Fix flawed system to prevent crisis

Conventional sustainability analysis would not have been enough to prevent the credit crunch, writes Alice Chapple, who argues that a fundamental change in the way investment works is needed


Some consensus on the causes of the financial crisis has emerged from a number of inquiries including the US Financial Crisis Inquiry Commission and the Levin-Coburn report. However, opinions differ sharply on how to prevent it happening again.

Sales of inappropriate mortgages in the US played a big part in the first wave of shocks to the financial system in 2008. Could enhanced social analysis of the borrowers have made the mortgage providers better informed and this prevented the crisis? It seems unlikely. Most mortgage providers were making rational decisions with all of the evidence they needed. Their personal remuneration depended on the number of mortgages sold, not the longer-term default rates on those mortgages.

So while the risks were taken on for quite rational individual reasons, the business model was simply not sustainable. And these risks were spread throughout the system.

The large investment banks packaged up those mortgages and sold on these bundles of assets across the financial system in a way that was meant to spread risk but instead ended up infecting every corner of the system. Perhaps the banks misunderstood the risks or perhaps they simply ignored them. Either way, the failure could be attributed to poor governance: banks had inadequate procedures in place to assess risk or to prevent personal greed.

In retrospect it was clear that individuals and governments had acted in ways that simply could not go on

Could better governance analysis therefore have prevented this happening? Again, it is not the full story. Even armed with analysis indicating weak controls and risks to the system as a whole, shareholders might have elected to continue enjoying those high returns for as long as they kept on coming.

Investors supported activities that many knew were unsustainable, because they gauged it was in their interest to do so. They reaped the benefits while they lasted and others bore the costs when they crashed.

Underpinning this unstable financial edifice was the massive accumulation of debt. It is now increasingly evident that it was not only home-buyers who had overextended themselves – consumers of all sorts of products and services found themselves with unmanageable levels of debt. So too did governments. The whole structure started to crumble. In retrospect it was clear that individuals and governments had acted in ways that simply could not go on. Their activities were not generating income to meet their expenditure.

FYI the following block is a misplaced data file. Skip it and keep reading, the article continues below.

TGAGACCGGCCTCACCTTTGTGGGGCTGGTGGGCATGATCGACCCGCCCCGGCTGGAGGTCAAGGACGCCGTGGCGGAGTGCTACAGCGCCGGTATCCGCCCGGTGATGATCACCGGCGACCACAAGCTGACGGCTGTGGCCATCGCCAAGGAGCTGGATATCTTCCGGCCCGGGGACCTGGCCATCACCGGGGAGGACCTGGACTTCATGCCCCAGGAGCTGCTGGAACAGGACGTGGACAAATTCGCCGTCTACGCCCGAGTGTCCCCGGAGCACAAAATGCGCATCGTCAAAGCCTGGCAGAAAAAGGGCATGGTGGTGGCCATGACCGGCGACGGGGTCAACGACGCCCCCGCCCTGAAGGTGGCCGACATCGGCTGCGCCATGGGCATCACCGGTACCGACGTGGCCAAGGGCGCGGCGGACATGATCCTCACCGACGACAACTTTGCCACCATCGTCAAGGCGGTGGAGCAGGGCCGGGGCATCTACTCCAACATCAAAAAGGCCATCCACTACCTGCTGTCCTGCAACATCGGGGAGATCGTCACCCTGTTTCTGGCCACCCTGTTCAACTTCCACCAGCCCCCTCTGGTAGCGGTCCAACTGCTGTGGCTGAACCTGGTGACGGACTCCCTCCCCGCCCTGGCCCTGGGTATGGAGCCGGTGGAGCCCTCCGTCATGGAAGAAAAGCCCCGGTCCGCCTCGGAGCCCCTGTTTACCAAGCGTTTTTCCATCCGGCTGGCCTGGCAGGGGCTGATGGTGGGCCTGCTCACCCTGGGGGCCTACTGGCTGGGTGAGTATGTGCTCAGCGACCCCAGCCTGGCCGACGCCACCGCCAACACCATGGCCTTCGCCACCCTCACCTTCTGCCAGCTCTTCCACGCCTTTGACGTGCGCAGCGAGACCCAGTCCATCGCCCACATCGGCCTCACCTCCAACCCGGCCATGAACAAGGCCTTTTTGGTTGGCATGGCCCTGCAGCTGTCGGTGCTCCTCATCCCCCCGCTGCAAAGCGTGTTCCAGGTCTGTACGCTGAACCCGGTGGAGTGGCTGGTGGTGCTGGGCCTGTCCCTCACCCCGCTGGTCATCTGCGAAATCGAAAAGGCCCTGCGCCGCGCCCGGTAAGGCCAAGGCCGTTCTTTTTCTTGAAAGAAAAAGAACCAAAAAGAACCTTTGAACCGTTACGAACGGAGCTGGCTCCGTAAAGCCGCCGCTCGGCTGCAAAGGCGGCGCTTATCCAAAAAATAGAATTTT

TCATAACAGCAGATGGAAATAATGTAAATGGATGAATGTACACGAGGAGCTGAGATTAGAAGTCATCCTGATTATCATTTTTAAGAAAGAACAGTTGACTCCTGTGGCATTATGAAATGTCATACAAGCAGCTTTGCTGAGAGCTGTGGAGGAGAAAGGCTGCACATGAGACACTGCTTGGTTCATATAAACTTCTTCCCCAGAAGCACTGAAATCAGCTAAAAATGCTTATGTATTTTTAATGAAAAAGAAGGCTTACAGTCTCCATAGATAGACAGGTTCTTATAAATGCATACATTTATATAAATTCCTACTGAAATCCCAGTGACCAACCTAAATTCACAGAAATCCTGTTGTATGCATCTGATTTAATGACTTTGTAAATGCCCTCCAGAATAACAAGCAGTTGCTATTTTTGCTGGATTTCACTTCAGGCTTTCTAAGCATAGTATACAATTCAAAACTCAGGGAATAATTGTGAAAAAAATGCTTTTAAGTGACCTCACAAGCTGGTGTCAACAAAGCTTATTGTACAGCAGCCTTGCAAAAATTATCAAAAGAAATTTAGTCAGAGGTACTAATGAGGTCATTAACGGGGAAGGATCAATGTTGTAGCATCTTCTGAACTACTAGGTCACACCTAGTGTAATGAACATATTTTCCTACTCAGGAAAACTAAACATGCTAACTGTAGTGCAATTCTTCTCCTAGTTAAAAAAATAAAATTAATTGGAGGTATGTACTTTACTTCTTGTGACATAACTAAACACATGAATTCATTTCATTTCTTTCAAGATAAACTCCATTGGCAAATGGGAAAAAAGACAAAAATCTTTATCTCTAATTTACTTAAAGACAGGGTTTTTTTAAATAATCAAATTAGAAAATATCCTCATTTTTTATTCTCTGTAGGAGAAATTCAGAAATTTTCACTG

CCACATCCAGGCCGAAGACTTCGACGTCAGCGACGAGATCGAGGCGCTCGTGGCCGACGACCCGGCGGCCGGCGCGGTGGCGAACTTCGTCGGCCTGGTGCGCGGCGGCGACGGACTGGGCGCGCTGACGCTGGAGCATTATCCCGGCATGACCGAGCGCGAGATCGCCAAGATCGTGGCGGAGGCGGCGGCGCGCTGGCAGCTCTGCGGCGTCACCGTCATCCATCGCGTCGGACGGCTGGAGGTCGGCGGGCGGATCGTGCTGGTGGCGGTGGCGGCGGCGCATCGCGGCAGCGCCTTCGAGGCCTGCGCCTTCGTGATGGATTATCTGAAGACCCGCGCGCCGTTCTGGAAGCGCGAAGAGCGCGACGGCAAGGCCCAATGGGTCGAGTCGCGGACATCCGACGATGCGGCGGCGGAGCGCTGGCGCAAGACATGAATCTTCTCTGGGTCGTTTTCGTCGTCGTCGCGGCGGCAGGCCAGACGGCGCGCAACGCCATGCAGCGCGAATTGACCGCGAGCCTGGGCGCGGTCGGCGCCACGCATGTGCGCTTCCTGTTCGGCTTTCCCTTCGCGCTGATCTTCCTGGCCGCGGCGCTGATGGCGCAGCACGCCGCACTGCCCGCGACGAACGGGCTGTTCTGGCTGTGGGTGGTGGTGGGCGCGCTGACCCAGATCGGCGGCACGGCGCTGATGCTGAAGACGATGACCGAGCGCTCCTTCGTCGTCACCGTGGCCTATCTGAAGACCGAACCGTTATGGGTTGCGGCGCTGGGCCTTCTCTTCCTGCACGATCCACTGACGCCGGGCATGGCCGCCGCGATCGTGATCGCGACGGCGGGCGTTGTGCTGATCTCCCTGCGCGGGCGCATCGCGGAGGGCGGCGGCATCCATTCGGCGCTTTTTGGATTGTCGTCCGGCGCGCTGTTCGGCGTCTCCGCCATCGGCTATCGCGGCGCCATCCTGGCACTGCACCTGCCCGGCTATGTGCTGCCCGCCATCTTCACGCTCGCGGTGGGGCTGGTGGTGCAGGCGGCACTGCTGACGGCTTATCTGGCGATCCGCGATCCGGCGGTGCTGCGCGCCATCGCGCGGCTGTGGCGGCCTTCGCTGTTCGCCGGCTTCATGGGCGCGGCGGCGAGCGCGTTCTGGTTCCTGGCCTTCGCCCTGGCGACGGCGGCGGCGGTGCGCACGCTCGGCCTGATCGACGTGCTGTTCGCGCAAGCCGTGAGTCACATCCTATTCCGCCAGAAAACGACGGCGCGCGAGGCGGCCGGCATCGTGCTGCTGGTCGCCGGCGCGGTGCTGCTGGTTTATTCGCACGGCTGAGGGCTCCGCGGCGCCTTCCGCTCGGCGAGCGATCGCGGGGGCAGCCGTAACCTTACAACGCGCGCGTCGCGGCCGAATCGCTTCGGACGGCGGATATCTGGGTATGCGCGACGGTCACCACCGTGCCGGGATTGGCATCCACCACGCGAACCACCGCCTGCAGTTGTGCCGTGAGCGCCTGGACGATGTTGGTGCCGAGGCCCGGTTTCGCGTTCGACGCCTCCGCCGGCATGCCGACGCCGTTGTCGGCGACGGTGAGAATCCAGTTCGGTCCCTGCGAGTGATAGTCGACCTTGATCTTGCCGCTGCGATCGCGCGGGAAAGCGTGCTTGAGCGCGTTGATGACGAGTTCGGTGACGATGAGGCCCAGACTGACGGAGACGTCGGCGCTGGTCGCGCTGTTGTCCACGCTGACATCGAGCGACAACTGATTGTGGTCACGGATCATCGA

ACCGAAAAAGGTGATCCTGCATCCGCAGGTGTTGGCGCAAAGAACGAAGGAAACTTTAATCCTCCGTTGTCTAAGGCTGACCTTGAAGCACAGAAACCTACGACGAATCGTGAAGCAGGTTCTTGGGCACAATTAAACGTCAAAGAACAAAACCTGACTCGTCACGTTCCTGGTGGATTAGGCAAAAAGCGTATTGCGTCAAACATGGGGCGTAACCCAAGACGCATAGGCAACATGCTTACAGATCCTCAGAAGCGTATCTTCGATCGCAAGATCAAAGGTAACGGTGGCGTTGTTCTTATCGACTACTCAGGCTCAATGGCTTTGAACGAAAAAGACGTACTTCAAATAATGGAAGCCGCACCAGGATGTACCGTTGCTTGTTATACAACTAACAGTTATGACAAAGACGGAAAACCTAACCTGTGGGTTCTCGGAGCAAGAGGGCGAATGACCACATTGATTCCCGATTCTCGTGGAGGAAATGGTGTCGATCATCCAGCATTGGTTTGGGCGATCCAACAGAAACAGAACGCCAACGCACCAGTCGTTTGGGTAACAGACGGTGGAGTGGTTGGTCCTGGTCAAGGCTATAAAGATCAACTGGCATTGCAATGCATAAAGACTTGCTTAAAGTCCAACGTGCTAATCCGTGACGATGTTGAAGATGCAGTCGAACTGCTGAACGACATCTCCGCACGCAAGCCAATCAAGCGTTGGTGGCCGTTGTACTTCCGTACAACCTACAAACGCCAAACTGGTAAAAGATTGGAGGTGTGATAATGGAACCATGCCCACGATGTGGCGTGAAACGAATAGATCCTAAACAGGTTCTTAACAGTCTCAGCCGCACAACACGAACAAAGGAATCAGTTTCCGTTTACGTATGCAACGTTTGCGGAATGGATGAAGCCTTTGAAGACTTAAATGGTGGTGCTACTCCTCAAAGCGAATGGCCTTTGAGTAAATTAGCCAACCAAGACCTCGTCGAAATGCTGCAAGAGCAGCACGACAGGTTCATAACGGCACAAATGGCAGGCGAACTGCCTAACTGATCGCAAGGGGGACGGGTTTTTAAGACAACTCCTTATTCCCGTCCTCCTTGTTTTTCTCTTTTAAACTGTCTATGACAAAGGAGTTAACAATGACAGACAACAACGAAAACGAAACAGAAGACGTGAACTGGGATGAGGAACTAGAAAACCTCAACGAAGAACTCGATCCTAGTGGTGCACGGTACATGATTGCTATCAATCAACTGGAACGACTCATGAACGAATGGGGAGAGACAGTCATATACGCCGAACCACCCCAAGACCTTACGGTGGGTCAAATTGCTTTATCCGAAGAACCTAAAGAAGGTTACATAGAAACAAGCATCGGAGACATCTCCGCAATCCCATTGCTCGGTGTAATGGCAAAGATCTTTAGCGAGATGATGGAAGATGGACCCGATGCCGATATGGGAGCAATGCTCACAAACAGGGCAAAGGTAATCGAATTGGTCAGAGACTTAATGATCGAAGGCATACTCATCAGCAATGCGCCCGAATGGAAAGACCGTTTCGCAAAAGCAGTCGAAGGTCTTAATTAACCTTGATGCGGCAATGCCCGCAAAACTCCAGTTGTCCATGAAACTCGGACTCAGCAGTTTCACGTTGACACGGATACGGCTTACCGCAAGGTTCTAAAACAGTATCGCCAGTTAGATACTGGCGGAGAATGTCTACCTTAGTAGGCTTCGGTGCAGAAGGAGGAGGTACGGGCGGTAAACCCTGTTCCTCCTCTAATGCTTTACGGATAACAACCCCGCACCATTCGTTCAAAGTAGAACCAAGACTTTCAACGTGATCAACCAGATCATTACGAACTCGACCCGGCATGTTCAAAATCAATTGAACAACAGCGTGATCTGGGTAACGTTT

This cannot be explained by a specific failure in ESG (environmental, social and governance) analysis, only in terms of structural flaws in the system as a whole.

Three key areas of focus for investors emerge from this assessment:

  • Incentives need to be better aligned – the financial crisis showed that the bank employee, the fund manager, the pension fund trustee and the company executive are not always incentivised to deliver sustainable returns for the investor;
  • Risks to the entire system need to be addressed more effectively – investors can benefit in the short term from market failures whereby the costs of bad investments fall on others within the system. We saw this in the toxic derivatives in the financial crisis. It can also apply to carbon-intensive assets or assets that depend on depleting resources. Investors might think that they can exit an investment in time, but in fact there is a real danger of holding “stranded assets” that have lost their value. Investors can do more to identify and plan for future financial, social and environmental risks and opportunities; and
  • ESG analysis is not in itself enough to drive sustainable investment – the financial crisis showed that it can offer insights, but building resilient portfolios requires a much deeper assessment of how companies create and destroy value in the way they do business.

The financial crisis showed the massive damage that a flawed financial system can do. Unless there is a fundamental change in approach, we may face renewed conomic, social and environmental storms that will make the current financial crisis look like a breeze.